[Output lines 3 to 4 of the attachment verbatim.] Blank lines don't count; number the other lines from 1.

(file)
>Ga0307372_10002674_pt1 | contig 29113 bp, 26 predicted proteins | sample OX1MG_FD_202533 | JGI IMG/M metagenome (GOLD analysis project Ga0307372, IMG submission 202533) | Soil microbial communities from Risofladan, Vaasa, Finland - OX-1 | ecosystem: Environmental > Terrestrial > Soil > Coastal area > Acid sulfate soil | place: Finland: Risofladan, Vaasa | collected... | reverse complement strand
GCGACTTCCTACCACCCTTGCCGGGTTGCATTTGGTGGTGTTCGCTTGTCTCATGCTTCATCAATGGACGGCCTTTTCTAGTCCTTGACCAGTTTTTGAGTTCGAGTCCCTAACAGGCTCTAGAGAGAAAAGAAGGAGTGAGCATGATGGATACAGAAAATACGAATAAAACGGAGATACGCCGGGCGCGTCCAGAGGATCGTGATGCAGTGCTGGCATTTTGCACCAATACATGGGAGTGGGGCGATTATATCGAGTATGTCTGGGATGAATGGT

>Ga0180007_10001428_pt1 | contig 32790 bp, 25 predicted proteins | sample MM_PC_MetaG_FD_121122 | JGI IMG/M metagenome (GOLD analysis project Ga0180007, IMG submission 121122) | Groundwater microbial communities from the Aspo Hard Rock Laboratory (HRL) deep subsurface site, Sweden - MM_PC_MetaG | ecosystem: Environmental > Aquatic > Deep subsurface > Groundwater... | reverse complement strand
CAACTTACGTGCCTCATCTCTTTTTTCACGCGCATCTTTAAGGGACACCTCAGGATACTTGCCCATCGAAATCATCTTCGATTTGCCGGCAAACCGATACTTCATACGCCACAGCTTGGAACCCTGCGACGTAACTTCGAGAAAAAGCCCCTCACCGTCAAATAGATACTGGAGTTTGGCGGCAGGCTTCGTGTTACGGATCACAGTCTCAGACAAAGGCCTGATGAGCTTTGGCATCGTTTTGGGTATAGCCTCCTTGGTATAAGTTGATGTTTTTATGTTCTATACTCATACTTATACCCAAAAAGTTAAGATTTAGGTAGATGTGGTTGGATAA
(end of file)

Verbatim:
>Ga0180007_10001428_pt1 | contig 32790 bp, 25 predicted proteins | sample MM_PC_MetaG_FD_121122 | JGI IMG/M metagenome (GOLD analysis project Ga0180007, IMG submission 121122) | Groundwater microbial communities from the Aspo Hard Rock Laboratory (HRL) deep subsurface site, Sweden - MM_PC_MetaG | ecosystem: Environmental > Aquatic > Deep subsurface > Groundwater... | reverse complement strand
CAACTTACGTGCCTCATCTCTTTTTTCACGCGCATCTTTAAGGGACACCTCAGGATACTTGCCCATCGAAATCATCTTCGATTTGCCGGCAAACCGATACTTCATACGCCACAGCTTGGAACCCTGCGACGTAACTTCGAGAAAAAGCCCCTCACCGTCAAATAGATACTGGAGTTTGGCGGCAGGCTTCGTGTTACGGATCACAGTCTCAGACAAAGGCCTGATGAGCTTTGGCATCGTTTTGGGTATAGCCTCCTTGGTATAAGTTGATGTTTTTATGTTCTATACTCATACTTATACCCAAAAAGTTAAGATTTAGGTAGATGTGGTTGGATAA